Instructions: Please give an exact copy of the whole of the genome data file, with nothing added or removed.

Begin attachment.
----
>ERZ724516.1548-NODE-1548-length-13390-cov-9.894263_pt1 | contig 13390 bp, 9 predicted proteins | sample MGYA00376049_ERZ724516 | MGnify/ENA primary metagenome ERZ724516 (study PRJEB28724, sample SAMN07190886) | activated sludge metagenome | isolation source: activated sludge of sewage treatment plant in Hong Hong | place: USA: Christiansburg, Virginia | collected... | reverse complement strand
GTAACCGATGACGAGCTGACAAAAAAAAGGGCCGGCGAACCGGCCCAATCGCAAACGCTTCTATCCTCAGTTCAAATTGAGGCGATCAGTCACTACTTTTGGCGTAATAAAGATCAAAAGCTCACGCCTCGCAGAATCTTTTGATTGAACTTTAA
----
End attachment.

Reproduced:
>ERZ724516.1548-NODE-1548-length-13390-cov-9.894263_pt1 | contig 13390 bp, 9 predicted proteins | sample MGYA00376049_ERZ724516 | MGnify/ENA primary metagenome ERZ724516 (study PRJEB28724, sample SAMN07190886) | activated sludge metagenome | isolation source: activated sludge of sewage treatment plant in Hong Hong | place: USA: Christiansburg, Virginia | collected... | reverse complement strand
GTAACCGATGACGAGCTGACAAAAAAAAGGGCCGGCGAACCGGCCCAATCGCAAACGCTTCTATCCTCAGTTCAAATTGAGGCGATCAGTCACTACTTTTGGCGTAATAAAGATCAAAAGCTCACGCCTCGCAGAATCTTTTGATTGAACTTTAA